[0074] Examples of signal waveforms will now be discussed for explaining in detail the operation of the power estimation unit according to one of the embodiments. For this purpose, reference is made to FIGS. 12 to 27.

[0075] FIGS. 12 to 15 illustrate the BPSK modulated I, Q, IX and QX signals in the time domain for a subset of phase shift angles between 0 and 36. The phase shiftings influence the amplitude of the signal, and the direction of the variation of the amplitude of the signal is indicated by an arrow.

[0076] The diagram in FIG. 16 illustrates an overlay of the rectified I, Q, IX and QX signals for a subset of phase shift angles between 0 and 36.

[0077]FIG. 17 shows the envelope of the peak value depending on the phase that has a maximum peak value at 0 phase, and a maximum deviation at 22.5. The curve of FIG. 17 can be thought as corresponding to the most left portion of the curve FIG. 11.

[0078] FIGS. 18 to 21 illustrates the I, Q, IX and QX signals in the time domain for a phase shift angle between 0 and 360. The phase shiftings influence the amplitude of the signal and each plotted function represents a respective phase shift angle.

[0079]FIG. 22 illustrates an overlay of the rectified I, Q, IX and QX signals depicted for a phase shift angle between 0 and 360.

[0080]FIG. 23 illustrates the envelope of the maximum of the rectified I, Q, IX and QX signals in dependency of the phase between 0 and 360. The plotted maximum value shows a periodic form wherein the maximum is at 0 and is recurring in steps of 45.

[0081] FIGS. 24 to 27 correspond to FIGS. 12 to 15 but illustrate QPSK modulated I, Q, IX and QX signals in the time domain for a subset of phase shift angles between 0 and 36.

[0082] As apparent from the foregoing description, all of the embodiments as described may advantageously provide a high-precision, high-accuracy and high-density technique that may be used in particular in an automatic gain control loop, thus improving overall efficiency.

[0083] The arrangements may have the advantage to allow for a process such as the power estimation process wherein solving of complicated formulas is no longer necessary.

[0084] Further, the arrangements may have the advantage due to the fact that a resistor network is used for voltage scaling of signals. This allows for evaluating the power of a digitally modulated signal without using an active amplifier having a gain of the square root of two. Avoiding active elements in the circuits reduces power consumption.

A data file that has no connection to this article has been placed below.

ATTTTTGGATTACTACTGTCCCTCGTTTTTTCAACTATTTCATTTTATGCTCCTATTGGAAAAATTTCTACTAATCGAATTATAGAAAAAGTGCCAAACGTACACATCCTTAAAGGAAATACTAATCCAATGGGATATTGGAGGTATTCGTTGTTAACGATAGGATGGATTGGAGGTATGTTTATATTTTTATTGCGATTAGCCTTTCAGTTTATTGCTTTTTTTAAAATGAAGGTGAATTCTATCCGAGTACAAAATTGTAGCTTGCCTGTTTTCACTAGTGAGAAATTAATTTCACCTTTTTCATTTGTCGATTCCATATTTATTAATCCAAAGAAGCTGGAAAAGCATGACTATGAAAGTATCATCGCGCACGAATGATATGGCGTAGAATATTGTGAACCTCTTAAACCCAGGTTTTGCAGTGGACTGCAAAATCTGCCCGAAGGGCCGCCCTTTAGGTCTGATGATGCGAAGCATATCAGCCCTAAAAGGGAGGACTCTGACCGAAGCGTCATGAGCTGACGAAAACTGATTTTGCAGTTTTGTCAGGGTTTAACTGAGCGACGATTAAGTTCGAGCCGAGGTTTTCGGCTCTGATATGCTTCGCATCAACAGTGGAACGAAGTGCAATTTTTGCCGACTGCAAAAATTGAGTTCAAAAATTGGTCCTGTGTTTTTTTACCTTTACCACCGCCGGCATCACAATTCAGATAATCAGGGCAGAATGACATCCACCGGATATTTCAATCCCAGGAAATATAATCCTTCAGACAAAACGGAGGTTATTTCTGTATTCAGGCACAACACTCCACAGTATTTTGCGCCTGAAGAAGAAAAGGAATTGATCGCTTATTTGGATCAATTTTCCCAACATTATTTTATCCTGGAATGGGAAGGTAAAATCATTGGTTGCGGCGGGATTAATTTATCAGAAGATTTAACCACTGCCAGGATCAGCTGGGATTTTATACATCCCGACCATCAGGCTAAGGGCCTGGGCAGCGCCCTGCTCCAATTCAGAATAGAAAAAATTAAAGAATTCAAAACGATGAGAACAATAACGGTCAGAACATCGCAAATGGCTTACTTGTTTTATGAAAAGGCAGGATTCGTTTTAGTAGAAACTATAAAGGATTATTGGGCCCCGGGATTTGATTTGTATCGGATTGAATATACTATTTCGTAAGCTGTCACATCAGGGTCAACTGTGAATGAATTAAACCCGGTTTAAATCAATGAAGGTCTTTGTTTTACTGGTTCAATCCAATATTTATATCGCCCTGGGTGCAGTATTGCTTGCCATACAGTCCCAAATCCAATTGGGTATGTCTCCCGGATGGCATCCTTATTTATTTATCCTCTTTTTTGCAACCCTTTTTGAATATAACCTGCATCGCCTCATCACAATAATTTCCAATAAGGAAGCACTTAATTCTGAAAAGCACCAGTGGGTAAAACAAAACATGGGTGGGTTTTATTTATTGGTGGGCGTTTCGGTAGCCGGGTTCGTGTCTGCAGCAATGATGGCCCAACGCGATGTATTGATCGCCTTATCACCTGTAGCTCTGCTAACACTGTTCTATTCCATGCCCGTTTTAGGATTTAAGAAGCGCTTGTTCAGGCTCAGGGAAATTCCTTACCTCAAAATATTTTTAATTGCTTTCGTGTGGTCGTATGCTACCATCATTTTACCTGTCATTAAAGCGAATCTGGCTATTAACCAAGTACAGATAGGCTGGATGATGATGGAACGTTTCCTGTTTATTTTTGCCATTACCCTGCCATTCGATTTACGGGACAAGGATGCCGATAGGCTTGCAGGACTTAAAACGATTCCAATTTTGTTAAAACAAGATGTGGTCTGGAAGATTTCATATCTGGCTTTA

[0085] Moreover, the manufacturing is simplified and therefore, the above described embodiments effect lower production costs.

[0086] While the invention has been described with respect to the physical embodiments constructed in accordance therewith, it will be apparent to those skilled in the art that various modifications, variations and improvements of the present invention may be made in the light of the above teachings and within the purview of the appended claims without departing from the spirit and intended scope of the invention. In addition, those areas in which it is believed that those of ordinary skill in the art are familiar, have not been described herein in order not to unnecessarily obscure the invention described herein. Accordingly, it is to be understood that the invention is not to be limited by the specific illustrative embodiments, but only by the scope of the appended claims.

Referenced by
Citing PatentFiling datePublication dateApplicantTitle
US7480500May 30, 2007Jan 20, 2009Divitas Networks, Inc.Divitas protocol proxy and methods therefor
US7688820Oct 2, 2006Mar 30, 2010Divitas Networks, Inc.Classification for media stream packets in a media gateway
Classifications
U.S. Classification370/335
International ClassificationH04B17/00
Cooperative ClassificationH04B17/0057
European ClassificationH04B17/00B1R
Legal Events
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May 23, 2011FPAYFee payment
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Aug 18, 2009ASAssignment
Owner name: GLOBALFOUNDRIES INC., CAYMAN ISLANDS
Free format text: AFFIRMATION OF PATENT ASSIGNMENT;ASSIGNOR:ADVANCED MICRO DEVICES, INC.;REEL/FRAME:023119/0083
Effective date: 20090630
Oct 31, 2002ASAssignment
Owner name: ADVANCED MICRO DEVICES, INC., CALIFORNIA
Free format text: ASSIGNMENT OF ASSIGNORS INTEREST;ASSIGNORS:DATHE, LUTZ;KLUGE, WOLFRAM;EGGERT, DIETMER;REEL/FRAME:013472/0020
Effective date: 20021011